Of course, all this left field talk could be moot if Juan Francisco steps up and shows enough improvement to take over at 3B (which would keep Prado in left).  Francisco hit for a .234 average last season in 192 at-bats. At times, however, he did display the big-time power that attracted the Braves to him in the first place. Though Fransisco, like Gattis, is tearing up the Winter League, I wouldn’t bet rent money on his earning a starting role.

    Ideally, given the choices from within, the Braves will bring in a new starter from the outside. With the winter meetings done with, Frank Wren may have missed his best opportunity to land a new LF; however, that doesn’t mean his search is done.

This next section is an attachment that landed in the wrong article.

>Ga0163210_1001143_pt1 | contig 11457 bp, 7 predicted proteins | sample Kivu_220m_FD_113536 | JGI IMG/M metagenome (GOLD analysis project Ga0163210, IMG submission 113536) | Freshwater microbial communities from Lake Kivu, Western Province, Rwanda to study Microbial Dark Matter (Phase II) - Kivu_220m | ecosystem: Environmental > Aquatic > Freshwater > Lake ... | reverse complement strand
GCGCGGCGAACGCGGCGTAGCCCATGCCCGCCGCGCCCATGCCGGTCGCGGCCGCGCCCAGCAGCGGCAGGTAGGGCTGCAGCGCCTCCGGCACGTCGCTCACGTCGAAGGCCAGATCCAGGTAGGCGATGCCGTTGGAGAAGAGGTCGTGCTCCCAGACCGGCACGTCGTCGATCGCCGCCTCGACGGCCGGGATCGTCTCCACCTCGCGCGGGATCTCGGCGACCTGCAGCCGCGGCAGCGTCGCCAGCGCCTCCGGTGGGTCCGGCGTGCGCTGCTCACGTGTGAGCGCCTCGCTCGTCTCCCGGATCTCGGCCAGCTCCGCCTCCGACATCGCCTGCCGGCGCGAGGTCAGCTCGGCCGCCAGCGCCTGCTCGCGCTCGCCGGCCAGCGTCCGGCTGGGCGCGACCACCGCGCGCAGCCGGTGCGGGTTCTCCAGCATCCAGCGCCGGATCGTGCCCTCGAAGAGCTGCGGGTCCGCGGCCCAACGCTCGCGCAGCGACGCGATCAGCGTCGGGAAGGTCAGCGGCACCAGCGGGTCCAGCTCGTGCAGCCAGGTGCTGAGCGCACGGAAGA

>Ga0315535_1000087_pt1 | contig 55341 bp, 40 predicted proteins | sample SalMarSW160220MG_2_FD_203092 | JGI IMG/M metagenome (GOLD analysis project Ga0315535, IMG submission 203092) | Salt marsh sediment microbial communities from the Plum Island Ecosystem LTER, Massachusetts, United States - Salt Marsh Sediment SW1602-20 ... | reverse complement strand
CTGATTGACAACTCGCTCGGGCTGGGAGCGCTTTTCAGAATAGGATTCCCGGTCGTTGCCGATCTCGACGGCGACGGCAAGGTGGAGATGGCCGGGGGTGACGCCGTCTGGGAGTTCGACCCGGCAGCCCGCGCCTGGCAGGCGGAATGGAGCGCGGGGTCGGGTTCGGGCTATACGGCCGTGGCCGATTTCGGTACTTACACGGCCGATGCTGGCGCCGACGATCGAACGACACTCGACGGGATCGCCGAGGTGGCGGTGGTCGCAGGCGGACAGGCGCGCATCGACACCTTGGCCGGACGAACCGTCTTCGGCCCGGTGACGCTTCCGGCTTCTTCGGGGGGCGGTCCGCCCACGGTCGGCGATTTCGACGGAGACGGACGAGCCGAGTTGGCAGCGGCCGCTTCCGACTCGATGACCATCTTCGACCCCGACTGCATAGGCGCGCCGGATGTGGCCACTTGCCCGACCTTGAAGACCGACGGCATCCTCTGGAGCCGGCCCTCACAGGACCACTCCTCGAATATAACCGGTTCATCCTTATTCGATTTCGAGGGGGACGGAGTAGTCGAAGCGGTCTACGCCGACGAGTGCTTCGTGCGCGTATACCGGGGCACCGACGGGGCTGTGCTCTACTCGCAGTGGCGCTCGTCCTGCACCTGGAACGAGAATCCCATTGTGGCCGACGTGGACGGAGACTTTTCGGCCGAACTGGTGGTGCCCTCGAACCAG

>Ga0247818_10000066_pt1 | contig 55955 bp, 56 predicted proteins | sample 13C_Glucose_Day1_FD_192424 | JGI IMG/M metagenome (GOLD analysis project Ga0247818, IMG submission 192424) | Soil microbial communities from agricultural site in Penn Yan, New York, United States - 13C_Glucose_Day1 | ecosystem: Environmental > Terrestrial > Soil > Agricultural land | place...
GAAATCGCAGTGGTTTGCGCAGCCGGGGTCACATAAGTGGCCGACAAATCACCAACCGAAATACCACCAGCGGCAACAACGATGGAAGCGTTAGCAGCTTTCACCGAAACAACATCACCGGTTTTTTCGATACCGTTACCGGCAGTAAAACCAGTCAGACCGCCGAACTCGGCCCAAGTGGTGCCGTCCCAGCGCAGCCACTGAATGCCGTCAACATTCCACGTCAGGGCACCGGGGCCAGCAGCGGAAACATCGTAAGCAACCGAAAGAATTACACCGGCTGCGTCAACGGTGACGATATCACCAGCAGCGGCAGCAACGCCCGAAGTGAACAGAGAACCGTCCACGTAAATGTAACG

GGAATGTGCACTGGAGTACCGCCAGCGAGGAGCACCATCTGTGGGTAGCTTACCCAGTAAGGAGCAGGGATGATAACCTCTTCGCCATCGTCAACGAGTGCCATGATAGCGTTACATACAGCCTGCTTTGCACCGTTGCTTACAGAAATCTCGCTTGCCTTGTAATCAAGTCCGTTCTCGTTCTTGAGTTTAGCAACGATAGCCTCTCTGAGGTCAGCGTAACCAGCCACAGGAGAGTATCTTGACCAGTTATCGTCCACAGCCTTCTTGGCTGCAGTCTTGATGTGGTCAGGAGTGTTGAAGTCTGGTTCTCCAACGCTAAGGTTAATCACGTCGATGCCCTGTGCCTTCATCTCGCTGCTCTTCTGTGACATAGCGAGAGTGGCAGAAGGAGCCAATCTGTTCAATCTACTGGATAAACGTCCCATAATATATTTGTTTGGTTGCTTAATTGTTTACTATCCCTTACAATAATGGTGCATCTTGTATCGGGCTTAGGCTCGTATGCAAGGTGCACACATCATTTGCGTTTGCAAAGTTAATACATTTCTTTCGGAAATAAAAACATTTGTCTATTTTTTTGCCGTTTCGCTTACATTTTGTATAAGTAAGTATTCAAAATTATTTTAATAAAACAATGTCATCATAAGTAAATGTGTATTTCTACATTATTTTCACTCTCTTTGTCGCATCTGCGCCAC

There are plenty of feasible options to choose from—both via free agency and the trade market.

    One player who could be had via trade is Emilio Bonifacio. While he was part of the blockbuster deal that sent most of Miami’s foundation to Toronto, the Blue Jays may be looking to free up some space in their budget after acquiring R.A. Dickey.

    Bonifacio hit just .258 but had a .330 on-base percentage in an injury-plagued 2012 season in which he played in just 64. In 2011, when he was healthy, he batted .296 and finished with a .360 OBP in 152 games. While those numbers don’t jump off the page, Bonifacio would be a significant upgrade in the lineup over the likes of Francisco and Johnson.

    Cody Ross, who batted .267 last year and hit 22 home runs, was on Atlanta’s radar. However, he has reportedly agreed to a deal with the DBacks.